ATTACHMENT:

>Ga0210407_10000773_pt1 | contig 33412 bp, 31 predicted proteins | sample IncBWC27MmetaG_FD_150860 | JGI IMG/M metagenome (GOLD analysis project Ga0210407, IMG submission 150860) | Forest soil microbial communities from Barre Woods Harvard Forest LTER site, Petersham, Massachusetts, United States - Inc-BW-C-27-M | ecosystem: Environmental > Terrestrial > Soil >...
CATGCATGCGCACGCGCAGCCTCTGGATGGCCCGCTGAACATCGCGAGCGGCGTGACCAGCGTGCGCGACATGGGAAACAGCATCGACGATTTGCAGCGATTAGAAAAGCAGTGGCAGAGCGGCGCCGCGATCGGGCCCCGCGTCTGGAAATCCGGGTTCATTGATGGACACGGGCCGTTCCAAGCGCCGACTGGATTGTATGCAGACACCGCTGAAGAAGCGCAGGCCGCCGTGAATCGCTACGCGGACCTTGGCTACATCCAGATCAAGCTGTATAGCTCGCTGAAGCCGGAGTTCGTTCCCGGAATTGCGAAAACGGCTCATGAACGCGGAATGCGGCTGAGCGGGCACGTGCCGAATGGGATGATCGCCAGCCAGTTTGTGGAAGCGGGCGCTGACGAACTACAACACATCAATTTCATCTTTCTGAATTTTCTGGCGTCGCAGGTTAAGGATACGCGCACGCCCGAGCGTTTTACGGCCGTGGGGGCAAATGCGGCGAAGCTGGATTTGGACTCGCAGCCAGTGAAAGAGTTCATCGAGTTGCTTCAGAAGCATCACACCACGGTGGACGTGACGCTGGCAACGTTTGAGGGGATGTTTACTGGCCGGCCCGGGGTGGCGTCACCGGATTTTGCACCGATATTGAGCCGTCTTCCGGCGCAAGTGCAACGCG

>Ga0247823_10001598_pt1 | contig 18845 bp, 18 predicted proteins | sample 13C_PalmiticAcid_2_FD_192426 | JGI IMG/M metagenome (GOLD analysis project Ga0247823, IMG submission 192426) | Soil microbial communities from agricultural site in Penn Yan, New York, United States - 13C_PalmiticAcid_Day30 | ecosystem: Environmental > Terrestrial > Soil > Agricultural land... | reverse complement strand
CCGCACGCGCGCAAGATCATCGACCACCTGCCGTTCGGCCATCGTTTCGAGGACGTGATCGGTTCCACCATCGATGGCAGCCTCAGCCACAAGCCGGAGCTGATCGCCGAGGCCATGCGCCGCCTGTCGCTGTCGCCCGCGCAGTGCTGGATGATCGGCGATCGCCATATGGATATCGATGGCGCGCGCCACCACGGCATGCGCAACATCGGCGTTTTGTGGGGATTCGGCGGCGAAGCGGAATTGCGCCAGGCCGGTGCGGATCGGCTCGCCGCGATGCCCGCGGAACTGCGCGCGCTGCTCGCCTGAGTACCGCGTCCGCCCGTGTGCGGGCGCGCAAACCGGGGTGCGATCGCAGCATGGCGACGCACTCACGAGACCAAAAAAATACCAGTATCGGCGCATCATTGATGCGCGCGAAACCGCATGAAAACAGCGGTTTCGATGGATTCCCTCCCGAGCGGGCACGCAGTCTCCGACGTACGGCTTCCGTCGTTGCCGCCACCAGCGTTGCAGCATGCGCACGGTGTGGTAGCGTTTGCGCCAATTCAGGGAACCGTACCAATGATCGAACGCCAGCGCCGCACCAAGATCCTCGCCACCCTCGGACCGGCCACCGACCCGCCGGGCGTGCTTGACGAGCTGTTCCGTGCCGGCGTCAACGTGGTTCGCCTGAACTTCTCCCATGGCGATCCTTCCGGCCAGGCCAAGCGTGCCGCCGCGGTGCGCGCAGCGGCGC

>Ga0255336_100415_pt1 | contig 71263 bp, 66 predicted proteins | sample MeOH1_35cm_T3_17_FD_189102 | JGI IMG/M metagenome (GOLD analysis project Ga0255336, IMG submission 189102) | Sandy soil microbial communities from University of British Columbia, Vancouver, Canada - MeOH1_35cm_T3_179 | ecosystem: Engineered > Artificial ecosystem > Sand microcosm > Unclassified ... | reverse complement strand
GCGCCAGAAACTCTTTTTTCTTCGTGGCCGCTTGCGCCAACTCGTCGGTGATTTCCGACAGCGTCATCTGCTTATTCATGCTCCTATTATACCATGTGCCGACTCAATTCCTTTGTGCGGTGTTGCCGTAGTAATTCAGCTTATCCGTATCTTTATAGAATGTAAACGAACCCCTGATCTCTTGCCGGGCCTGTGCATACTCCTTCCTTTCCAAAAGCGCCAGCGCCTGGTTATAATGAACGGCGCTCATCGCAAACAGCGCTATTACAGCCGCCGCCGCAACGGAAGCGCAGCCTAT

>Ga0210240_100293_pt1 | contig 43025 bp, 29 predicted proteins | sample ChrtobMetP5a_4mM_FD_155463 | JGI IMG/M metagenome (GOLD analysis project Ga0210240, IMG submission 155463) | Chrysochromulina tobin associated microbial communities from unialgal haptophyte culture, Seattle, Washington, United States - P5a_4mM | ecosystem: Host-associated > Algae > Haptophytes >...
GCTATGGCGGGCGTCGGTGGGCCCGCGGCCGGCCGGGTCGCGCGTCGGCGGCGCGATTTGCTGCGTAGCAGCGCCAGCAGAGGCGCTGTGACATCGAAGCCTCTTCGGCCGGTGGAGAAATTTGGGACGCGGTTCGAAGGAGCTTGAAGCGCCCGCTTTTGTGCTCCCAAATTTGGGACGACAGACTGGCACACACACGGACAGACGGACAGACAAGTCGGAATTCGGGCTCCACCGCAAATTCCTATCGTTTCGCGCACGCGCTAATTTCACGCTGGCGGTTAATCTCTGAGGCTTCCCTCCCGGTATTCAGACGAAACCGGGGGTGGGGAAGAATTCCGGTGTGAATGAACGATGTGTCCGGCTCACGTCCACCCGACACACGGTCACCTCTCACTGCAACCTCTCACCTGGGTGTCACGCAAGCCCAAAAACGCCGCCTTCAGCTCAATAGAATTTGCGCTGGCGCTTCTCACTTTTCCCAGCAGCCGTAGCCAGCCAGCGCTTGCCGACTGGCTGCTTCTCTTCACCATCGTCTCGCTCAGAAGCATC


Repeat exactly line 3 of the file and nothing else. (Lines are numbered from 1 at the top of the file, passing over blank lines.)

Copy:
>Ga0247823_10001598_pt1 | contig 18845 bp, 18 predicted proteins | sample 13C_PalmiticAcid_2_FD_192426 | JGI IMG/M metagenome (GOLD analysis project Ga0247823, IMG submission 192426) | Soil microbial communities from agricultural site in Penn Yan, New York, United States - 13C_PalmiticAcid_Day30 | ecosystem: Environmental > Terrestrial > Soil > Agricultural land... | reverse complement strand